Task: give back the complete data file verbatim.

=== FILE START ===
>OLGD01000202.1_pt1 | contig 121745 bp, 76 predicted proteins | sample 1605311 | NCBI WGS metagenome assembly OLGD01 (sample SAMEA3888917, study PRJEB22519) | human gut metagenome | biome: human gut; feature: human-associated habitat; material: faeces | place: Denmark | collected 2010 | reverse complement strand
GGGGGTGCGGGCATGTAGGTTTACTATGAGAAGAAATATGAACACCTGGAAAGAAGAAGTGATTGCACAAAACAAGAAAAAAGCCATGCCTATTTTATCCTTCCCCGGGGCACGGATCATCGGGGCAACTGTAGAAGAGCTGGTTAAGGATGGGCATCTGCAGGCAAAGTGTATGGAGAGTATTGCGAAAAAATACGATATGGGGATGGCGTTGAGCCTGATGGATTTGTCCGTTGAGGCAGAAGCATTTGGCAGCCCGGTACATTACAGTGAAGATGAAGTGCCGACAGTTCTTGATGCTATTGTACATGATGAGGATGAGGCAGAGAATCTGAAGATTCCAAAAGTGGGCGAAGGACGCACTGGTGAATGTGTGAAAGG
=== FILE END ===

>OLGD01000202.1_pt1 | contig 121745 bp, 76 predicted proteins | sample 1605311 | NCBI WGS metagenome assembly OLGD01 (sample SAMEA3888917, study PRJEB22519) | human gut metagenome | biome: human gut; feature: human-associated habitat; material: faeces | place: Denmark | collected 2010 | reverse complement strand
GGGGGTGCGGGCATGTAGGTTTACTATGAGAAGAAATATGAACACCTGGAAAGAAGAAGTGATTGCACAAAACAAGAAAAAAGCCATGCCTATTTTATCCTTCCCCGGGGCACGGATCATCGGGGCAACTGTAGAAGAGCTGGTTAAGGATGGGCATCTGCAGGCAAAGTGTATGGAGAGTATTGCGAAAAAATACGATATGGGGATGGCGTTGAGCCTGATGGATTTGTCCGTTGAGGCAGAAGCATTTGGCAGCCCGGTACATTACAGTGAAGATGAAGTGCCGACAGTTCTTGATGCTATTGTACATGATGAGGATGAGGCAGAGAATCTGAAGATTCCAAAAGTGGGCGAAGGACGCACTGGTGAATGTGTGAAAGG